Up until Joe's medevac, though, this episode seemed to be heading toward a rift in the Aubry-Cydney partnership, and it seems likely that will continue into the finale. At the reward, Aubry finally recognized the threat that Cydney poses, while Cydney told Aubry three episodes back that "we can't to no final three with no damn Tai," and leapt into action this episode at the first hint Aubry might be having second thoughts about that. Because we almost always hear Aubry's thoughts on how any particular plan should go, and are rarely given Cydney's insights, we suspect that Aubry will come out on top in any potential Aubry-Cydney showdown. If that's the case, we hope Cydney will get another shot at this game, because for all Jeff Probst's complaints that there aren't enough big female characters, Cydney is one he's barely acknowledged, and she's a damn good player, as well.
Swinging wildly - emotional Tai
As much as Tai's emotion-laden approach to the game has annoyed the most strategy-obsessed portion of the fanbase, there's still something fundamentally sincere about his play that's simultaneously refreshing to watch and infuriating to his fellow competitors. Whenever Tai has to vote someone out with whom he's had an alliance, it's a struggle for him internally. Like sharks finely attuned to the scent of blood, his castmates (Jason and Michele, mostly) have been eager to pile on to Tai's discomfort, berating him for double-crossing people, as they happily do the same with no consequences.
It's difficult to imagine Tai turning this turmoil into a winning Final Tribal performance. He tried to explain his thought process to Jason after voting out Scot, and it seemed sincere and reasonably well-stated, but Jason completely dismissed it in a later confessional. That's a bad sign for Tai being able to sell his gameplay to the jury. But you never know, he still has a compelling life story, is a charming, positive person, and there's still time for someone else remaining to sufficiently irritate enough jurors that Tai pulls out the win.
Swinging wildly - Michele, the Sand Snake
If you've read George R.R. Martin's A Song of Ice and Fire series, you know the Sand Snakes* as the (all-female) offspring of the Red Viper, lethal warriors who are trained in both the art of poisons and hand-to-hand combat. When they start playing, bodies start dropping. This has been Michele's path through the game. Thrust into a post-swap marriage of necessity, Nick tried to form a secret power duo with her. A short while later, Michele turned her back on the supermajority Brawn-Beauty alliance, and Nick was sent to the jury. Debbie also allayed Michele's concerns about her poor performance in the post-swap reward challenge, and gave Michele a pep talk about a woman winning the game. Shortly after voting out Nick, Michele happily hopped on board in voting out Debbie. Remember Michele putting her head on Julia's shoulder? (Awww.) Yup, voted out soon thereafter.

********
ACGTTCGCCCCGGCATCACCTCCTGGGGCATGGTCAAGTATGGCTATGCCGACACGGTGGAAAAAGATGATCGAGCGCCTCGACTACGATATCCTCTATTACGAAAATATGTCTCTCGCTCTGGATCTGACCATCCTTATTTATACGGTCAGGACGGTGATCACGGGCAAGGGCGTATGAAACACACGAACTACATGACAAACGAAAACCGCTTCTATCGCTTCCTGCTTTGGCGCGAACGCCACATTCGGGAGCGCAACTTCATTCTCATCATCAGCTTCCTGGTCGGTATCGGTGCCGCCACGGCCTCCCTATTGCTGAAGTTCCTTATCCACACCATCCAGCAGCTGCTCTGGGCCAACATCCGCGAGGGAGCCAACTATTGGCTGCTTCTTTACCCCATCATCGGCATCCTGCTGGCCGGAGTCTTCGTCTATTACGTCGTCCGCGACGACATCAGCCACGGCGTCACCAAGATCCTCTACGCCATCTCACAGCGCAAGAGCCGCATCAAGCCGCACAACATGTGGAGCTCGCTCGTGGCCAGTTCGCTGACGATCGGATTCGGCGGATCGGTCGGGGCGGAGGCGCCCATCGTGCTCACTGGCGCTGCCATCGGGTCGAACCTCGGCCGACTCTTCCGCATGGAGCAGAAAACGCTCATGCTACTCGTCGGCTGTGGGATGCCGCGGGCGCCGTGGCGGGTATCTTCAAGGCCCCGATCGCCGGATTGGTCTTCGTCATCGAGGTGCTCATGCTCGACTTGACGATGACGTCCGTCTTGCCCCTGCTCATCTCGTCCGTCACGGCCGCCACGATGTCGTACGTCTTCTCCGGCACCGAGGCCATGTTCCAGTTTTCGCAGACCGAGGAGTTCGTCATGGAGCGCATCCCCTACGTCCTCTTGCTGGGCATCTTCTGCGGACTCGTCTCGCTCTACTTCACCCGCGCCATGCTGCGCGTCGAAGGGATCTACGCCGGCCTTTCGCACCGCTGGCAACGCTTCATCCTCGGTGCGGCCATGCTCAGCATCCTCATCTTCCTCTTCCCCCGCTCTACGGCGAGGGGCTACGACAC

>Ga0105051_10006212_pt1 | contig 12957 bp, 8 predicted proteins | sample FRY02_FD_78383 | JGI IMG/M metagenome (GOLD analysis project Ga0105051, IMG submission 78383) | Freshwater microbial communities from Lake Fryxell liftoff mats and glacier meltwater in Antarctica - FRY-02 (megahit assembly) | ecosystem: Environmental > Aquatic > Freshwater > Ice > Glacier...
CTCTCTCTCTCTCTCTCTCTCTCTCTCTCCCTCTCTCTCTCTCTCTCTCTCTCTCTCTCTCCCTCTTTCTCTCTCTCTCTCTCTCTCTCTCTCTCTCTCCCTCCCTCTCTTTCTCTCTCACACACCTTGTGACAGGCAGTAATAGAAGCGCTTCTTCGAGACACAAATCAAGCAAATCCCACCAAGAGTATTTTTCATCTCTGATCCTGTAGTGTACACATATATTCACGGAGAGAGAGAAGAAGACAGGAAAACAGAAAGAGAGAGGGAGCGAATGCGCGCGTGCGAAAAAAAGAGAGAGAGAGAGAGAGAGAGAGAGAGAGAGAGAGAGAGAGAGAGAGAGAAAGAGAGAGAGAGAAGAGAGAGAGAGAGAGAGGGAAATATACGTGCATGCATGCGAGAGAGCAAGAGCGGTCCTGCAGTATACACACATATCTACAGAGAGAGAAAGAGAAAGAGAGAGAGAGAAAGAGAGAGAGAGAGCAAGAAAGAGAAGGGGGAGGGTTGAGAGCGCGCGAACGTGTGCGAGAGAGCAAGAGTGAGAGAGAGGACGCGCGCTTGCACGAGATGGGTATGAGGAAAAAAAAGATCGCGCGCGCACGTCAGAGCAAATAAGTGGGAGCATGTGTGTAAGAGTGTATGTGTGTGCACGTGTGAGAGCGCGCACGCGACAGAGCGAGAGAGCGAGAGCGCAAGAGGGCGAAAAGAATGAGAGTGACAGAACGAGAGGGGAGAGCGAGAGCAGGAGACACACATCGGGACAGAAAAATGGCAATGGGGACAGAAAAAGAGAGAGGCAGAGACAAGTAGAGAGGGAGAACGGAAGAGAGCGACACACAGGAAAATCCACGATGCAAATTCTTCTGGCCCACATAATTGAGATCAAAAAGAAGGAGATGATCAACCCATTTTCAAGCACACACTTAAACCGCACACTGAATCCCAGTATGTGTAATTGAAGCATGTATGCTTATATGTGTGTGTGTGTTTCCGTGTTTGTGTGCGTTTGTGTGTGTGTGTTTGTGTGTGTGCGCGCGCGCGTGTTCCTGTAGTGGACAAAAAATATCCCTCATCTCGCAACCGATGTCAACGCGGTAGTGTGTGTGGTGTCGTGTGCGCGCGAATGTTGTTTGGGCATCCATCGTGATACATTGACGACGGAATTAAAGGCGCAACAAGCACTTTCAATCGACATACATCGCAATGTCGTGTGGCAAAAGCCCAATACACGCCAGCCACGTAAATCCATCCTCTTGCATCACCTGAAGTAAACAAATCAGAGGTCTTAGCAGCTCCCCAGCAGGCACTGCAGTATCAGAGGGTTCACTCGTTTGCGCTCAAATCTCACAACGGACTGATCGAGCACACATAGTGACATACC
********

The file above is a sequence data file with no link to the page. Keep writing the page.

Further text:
As with all good Dorne-born executions, none of these hits could be directly traced to Michele. No fingerprints on the murder weapon. Which is great in the game of thrones, but probably less ideal in Survivor, where jurors generally respect gameplay when they can identify the person responsible. So all this talk of Michele having a "winner's edit" seems a touch off-base. Perhaps for a less GRRM-centric analogy, consider this: Michele is an inverse Abi-Maria. Pleasant to be around in camp, but if you're friends with her, you're dead.
Either way... Michele's version of swinging wildly is making friends with new people. Her door has always been open. This episode, she befriended Tai and cemented an alliance with Cydney. We don't love their chances going forward. Although if Michele could find her way to a Final Two opposite Tai, she probably has this thing wrapped up.
*If you know the Sand Snakes only from TV, then you'll see them as bland and mostly forgettable, and wonder why the show took away valuable time from other, more interesting stories to show them. So, you know, read.
Okay, fine. Who wins?
We don't know how she gets there, but we're sticking with Aubry. It's an increasingly difficult path to the end for her if it's a Final Two, but with an immunity win or some other sleight of hand, as long as she avoids the final four boot, she should easily win any matchup against the remaining three. She has made every post-merge move in lockstep with Cydney, but doesn't have the animosity from Scot and Jason that Cydney does. She (with Cydney) has controlled the game in a way Michele simply hasn't. She's far less emotional and better able to explain her moves than Tai. And really, since the merge, the focus of the show has been Aubry's continuing quest to overcome the obstacles Survivor keeps throwing in her path. It's difficult to imagine an ending in which she falls just short as "very fulfilling" or "a really good conclusion" (as Jeff Probst claimed it would be).
If Aubry doesn't get to the finals, though, it's anyone's game. Maybe even Tai! That would be our happiest outcome possible, simply because it would put all future talk of a "winner's edit" to a merciful death.
Kaoh Rong Episode 13 recaps and commentary
Exit interviews: Joe Del Campo
Episode 13 Podcasts